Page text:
Functional Ability Description Tool

Original Editor - Helen Dowden

Top Contributors - Laura Ritchie, Kim Jackson, Naomi O'Reilly and Scott Buxton  


The challenge of measuring and recording effectiveness of service delivery, particularly for children with long-term disability is a challenge. In NHS Leeds Community Paediatric Physiotherapy Service, we have developed a method of recording Patient Related Outcomes. The outcome recording is used in conjunction with the ‘Functional Ability Description Tool for Children with Physical Disabilities.’[1] The service won a "Leading Edge Award for Clinical Service Re-design" in Leeds PCT in July 2008.


  1. A simple tool has been designed to describe the functional ability of children with long-term neurological conditions.
  2. The clinicians within the paediatric physiotherapy service have combined aspects from well researched validated and reliable assessment tools[2][3]. Eight statements have been produced to describe the children’s functional abilities.  This is unique to Leeds Community Children’s Physiotherapy service.
  3. The tool is used in conjunction with Education Leeds to allocate funding and assist in the placement and support for children in the school settings.
  4. The tool is easily understood by parents, carers and professionals and therefore a common ‘language’ can be used when discussing a child’s level of physical ability and the resources required to support that child in the school setting.
  5. The tool is very simple and quick to use. It has therefore been used in clinical audits and to profile service caseloads. This has resulted in more qualitative information in the management of resources within the service

With a method of describing the caseload validated over three years, a method for recording clinical outcomes was clearly required. McBurney et al [4] used the International Classification of Functional Disability (ICF) framework to theme perception of benefits of muscle strength training. By combining the ICF framework and the 5 principals of Every Child Matters, (ECM) the service developed usable documentation to record the outcomes and measure effectiveness.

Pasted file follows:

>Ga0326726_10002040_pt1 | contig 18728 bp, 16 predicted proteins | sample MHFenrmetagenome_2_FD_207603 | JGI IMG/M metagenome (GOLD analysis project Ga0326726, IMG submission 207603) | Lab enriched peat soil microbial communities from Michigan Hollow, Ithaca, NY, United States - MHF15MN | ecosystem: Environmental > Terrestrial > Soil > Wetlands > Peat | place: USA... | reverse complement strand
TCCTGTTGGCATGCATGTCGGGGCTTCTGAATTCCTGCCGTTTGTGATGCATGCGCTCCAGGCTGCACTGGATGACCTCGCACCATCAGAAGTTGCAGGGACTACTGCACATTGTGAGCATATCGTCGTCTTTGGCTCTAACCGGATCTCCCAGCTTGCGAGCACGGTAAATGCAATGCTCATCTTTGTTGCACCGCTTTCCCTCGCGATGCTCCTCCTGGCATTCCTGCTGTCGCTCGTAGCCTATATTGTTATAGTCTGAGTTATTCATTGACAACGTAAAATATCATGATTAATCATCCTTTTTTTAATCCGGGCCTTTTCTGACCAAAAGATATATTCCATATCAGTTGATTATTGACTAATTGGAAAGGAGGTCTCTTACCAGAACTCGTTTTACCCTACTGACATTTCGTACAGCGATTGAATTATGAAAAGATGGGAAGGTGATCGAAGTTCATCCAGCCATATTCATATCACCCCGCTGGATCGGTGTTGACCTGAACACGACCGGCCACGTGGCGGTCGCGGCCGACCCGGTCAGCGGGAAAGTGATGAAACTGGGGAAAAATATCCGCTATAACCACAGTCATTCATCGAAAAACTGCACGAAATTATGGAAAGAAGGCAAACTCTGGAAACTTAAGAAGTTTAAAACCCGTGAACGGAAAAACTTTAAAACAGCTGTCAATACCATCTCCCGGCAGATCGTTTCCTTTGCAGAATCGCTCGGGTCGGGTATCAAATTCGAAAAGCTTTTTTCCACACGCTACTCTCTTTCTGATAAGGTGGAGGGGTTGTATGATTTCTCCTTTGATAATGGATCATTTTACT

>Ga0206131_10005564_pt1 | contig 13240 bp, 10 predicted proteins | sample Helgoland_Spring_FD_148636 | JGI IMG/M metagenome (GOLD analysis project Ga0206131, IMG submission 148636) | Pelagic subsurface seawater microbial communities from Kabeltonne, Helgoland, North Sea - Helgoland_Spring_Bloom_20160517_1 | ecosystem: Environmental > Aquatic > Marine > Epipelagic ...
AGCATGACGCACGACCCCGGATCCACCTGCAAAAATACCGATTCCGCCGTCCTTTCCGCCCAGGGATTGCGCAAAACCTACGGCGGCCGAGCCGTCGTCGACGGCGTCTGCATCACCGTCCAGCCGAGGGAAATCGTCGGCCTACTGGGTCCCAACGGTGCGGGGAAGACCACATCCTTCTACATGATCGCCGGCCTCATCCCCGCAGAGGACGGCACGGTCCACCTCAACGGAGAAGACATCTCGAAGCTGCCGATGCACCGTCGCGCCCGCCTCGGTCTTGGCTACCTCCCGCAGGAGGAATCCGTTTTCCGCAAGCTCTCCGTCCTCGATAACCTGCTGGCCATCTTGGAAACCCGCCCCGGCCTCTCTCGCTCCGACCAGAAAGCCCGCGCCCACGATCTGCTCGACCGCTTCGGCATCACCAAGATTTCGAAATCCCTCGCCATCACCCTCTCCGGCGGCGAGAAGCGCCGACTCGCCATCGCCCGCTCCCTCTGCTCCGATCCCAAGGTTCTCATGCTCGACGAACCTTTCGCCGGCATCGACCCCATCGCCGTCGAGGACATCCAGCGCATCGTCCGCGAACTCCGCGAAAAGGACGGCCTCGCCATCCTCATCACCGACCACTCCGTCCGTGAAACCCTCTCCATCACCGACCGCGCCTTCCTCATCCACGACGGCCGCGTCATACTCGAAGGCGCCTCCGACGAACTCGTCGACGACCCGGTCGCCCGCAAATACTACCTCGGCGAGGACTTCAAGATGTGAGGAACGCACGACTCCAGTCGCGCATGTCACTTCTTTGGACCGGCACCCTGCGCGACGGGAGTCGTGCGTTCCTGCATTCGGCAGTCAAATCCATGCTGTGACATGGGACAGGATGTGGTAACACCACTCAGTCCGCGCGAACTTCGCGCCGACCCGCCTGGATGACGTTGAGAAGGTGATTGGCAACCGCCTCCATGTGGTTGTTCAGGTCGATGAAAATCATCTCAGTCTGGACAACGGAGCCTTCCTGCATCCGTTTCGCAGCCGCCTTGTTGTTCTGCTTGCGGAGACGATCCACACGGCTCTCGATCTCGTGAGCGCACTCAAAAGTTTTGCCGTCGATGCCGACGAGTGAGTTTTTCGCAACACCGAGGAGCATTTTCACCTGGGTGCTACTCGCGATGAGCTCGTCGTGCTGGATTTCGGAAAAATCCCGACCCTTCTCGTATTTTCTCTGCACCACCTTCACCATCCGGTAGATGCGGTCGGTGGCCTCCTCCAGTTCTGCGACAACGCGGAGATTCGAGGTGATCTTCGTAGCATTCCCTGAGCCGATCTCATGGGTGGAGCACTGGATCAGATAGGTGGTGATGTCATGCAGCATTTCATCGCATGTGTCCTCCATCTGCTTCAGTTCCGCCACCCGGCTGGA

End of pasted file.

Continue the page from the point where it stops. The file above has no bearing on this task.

By setting ‘SMART’ objectives in areas of Participation and Activity as well as Body Structure and Function and linking them with ECM, we are able to record measurable objectives that previously we would have not recorded. The historic perception that physiotherapists only have a ‘body structures and functions' role can be challenged. The discussions relating to effectiveness and value for money of children’s community physiotherapy with commissioners become clearer. This method of recording outcomes has also been piloted in the children’s MSK service in LTHT, an acute setting, and results have been encouraging.


To describe the functional ability of children with long-term neurological conditions.

Intended Population

Children with long-term neurological conditions.

Method of Use







Next Steps

Our next challenge is working with Care Services to record the documentation electronically on Systmone. A meaningful quarterly report of quality activity can then be produced. The number of children on the caseload in each Functional Descriptor Band can be correlated with percentage of outcomes achieved in each section. Critically the reasons for not achieving outcomes (e.g. child ill, poor adherence etc) can be recorded in a few simple statements of a drop down list. This method of outcome collection could be suitable for many services, as a quick usable clinical tool to evaluate service effectiveness.


The Outcome Collection Tool

The Functional Ability Descriptor Tool


  1. Helen Dowden (2007) The Functional Ability Description Tool. NHS Leeds Community Healthcare, Children’s Physiotherapy.
  2. PALISANO R,ROSENBAUM P, WALTER S, RUSSELL D, WOOD E, GALUPPI B. (1997) Developmental Medicine and Childhood Neurology 39 pp214-223.
  3. POUTNEY T, MULCAHY C, CLARKE S, GREEN E. (2004) Chailey Approach to Postural Management. Active Design Witton Birmingham 2nd Edition.
  4. McBURNEY H, TAYLOR N, DODD K, GRAHAM H KERR. (2003) A Qualitative analysis of the Benefits of Strength Training for Young people. Developmental Medicine and Childhood Neurology 45 : pp 658-663